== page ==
European Commission proposals to set mandatory collection targets for waste electrical and electronic equipment in the draft recast WEEE Directive have evoked a mixed response from the WEEE industry.
The EC published its draft proposals to revise the WEEE Directive on 3 September. It proposes to change the current collection target from 4kg per head of population to 65 per cent by 2016 for all Member States. This means that the new target is set at 65 per cent of the average weight of products placed on the market in the two preceding years
WEEE compliance scheme for gas discharge lamps Recolight chief executive Nigel Harvey told MRW: We are very supportive of the targets. But the targets need to vary depending upon the category of each product to take into account the products market growth and the products lifecycle. For example, take category 13 for lamps, where the market has doubled in the last two years and the lifecycle of lamps lasts for at least six years making 65 per cent impossible to achieve.
HP environmental compliance manager Dr Kirsty McIntyre said the target was not achievable and questioned why fiddle something that is not broken? She explained: HP appreciate what the Commission is trying to achieve with the recast Directive. But we feel that they need to look at the system and provide the whole picture not just a part of it. We feel that they should not place responsibility solely on the producers.
She said that there were huge amounts of WEEE that fall out of scope of the producer compliance system in the hands of the likes of scrap dealers, retailers, brokers and re-use firms which will make it difficult for producers to achieve the 65 per cent target.
WEEE producer compliance Repic chief executive Philip Morton said the WEEE collection target was challenging, as the UK is hitting 40 per cent now, and would need a fairly radical shake up of the current system to hit the 65 per cent target.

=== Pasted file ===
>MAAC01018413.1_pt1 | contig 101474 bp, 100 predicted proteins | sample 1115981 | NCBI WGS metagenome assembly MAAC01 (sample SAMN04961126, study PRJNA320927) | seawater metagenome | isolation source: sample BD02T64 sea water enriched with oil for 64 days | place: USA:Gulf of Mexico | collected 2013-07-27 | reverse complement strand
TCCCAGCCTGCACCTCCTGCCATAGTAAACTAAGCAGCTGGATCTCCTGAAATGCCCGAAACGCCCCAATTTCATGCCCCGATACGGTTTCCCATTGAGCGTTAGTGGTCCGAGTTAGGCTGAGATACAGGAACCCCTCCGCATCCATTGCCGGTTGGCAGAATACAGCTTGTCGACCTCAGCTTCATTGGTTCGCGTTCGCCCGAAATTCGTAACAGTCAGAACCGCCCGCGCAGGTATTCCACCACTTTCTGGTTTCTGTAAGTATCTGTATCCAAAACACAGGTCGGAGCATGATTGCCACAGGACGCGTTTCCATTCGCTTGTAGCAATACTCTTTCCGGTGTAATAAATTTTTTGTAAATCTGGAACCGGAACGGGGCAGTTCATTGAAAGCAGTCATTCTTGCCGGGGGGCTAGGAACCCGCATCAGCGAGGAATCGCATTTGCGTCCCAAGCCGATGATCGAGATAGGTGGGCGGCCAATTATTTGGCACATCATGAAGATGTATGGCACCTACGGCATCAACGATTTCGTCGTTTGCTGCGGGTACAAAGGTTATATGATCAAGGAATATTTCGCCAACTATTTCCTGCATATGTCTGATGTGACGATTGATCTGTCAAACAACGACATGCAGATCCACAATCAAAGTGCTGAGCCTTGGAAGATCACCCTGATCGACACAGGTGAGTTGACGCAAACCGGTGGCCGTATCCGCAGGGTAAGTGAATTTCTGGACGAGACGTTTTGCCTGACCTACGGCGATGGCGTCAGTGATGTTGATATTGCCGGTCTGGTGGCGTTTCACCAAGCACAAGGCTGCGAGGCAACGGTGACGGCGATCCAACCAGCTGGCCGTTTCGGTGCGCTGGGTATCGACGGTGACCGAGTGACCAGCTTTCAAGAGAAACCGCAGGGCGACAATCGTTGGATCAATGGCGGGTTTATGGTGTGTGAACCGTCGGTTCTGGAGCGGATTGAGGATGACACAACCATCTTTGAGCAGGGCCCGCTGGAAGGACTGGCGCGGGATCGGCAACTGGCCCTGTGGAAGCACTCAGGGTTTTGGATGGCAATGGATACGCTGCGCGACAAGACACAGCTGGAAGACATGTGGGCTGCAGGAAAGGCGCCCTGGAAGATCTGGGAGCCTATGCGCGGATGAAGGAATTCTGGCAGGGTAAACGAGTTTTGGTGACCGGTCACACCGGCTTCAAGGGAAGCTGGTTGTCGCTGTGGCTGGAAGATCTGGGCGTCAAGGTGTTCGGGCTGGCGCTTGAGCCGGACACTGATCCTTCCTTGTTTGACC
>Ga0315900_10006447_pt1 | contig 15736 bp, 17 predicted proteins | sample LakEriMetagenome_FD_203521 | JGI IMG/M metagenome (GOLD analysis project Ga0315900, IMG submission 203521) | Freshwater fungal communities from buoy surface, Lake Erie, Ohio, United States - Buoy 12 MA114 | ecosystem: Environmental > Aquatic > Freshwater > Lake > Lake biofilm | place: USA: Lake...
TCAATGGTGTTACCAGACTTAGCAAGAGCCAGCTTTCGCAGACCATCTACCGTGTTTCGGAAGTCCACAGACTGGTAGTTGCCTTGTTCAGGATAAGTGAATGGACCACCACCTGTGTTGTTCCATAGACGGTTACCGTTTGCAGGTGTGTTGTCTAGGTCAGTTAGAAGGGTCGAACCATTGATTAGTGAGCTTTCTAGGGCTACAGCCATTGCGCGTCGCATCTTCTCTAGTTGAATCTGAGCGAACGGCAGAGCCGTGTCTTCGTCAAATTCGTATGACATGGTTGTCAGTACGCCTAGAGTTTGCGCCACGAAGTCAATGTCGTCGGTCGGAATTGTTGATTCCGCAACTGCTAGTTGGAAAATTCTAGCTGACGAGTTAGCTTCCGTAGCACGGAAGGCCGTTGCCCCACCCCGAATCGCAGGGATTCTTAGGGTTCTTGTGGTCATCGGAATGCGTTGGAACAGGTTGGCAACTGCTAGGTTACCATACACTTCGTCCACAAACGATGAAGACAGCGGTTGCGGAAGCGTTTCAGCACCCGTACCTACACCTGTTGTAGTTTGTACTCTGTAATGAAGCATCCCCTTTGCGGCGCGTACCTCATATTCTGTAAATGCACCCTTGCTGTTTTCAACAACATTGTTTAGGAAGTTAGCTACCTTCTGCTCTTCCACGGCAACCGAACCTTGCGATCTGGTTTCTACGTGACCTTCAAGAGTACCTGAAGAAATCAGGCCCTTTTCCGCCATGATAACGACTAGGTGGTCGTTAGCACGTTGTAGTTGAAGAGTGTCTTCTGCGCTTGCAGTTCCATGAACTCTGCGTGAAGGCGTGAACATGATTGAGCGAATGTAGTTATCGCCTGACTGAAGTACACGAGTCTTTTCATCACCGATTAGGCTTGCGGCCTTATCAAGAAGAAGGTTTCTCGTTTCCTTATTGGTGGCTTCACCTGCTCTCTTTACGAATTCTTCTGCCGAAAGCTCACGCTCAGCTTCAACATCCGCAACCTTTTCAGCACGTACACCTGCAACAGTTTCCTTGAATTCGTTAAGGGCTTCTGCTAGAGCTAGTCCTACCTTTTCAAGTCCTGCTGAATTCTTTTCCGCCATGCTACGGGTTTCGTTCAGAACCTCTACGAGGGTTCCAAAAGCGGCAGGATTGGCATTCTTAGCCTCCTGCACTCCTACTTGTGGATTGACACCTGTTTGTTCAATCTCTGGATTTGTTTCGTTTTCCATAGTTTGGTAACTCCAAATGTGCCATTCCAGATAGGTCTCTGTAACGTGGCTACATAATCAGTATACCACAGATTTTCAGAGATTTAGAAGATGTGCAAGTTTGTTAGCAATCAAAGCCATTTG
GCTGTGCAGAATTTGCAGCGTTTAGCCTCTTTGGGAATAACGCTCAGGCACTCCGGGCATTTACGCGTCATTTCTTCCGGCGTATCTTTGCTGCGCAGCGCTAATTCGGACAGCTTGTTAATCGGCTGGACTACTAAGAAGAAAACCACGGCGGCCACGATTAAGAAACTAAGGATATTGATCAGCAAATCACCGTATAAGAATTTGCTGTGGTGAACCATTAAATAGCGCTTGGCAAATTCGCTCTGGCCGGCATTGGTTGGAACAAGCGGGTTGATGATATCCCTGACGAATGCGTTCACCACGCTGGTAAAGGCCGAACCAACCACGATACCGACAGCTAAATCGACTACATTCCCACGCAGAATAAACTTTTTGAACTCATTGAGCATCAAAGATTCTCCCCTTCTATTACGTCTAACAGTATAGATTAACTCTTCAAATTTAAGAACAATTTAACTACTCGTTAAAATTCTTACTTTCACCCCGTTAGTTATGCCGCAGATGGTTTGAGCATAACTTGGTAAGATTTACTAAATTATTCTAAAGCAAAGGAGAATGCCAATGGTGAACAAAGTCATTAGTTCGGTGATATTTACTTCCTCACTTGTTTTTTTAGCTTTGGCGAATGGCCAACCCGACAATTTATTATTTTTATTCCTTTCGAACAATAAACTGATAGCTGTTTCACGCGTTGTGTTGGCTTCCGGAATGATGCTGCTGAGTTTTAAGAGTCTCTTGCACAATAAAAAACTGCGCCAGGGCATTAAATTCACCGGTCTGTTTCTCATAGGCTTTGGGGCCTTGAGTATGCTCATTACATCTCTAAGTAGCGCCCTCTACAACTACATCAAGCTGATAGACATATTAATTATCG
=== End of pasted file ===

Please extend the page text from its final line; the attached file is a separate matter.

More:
He added: A view presented recently by an industry group to EU delegates in Brussels suggested an alternative solution. There are two types of WEEE; that with a net overall cost to collect and treat, and that which has a net credit due to the value inherent in its reclaimed materials. The group believes that it is not practical or proper to impose a target on producers or producer schemes to collect a fixed percentage of WEEE without granting them free, full and complete physical access to it. Once this is the case, producers will finance 100 per cent of what they are given, negating the need for a target. If economic operators were allowed to concurrently collect and treat WEEE (and make a profit from doing so), but required to abide by WEEE standards, this wouldnt disrupt the existing economic models, it would simply bring all WEEE into the system.
Logistics firm Wincanton commercial manager Simon Hill said: I think it is achievable. It will be a challenge but overall it will benefit the environment and targets have to be set that are challenging.
He added that capturing large domestic appliances, improving the amount of small WEEE from households, and capturing business-to-business WEEE will help the UK reach this target. He also said that changing the way WEEE is recorded will allow the UK to find where WEEE is leaking from the system.
Hill also said that the proposals may help to stem illegal exports as it will help look at how we regulate it.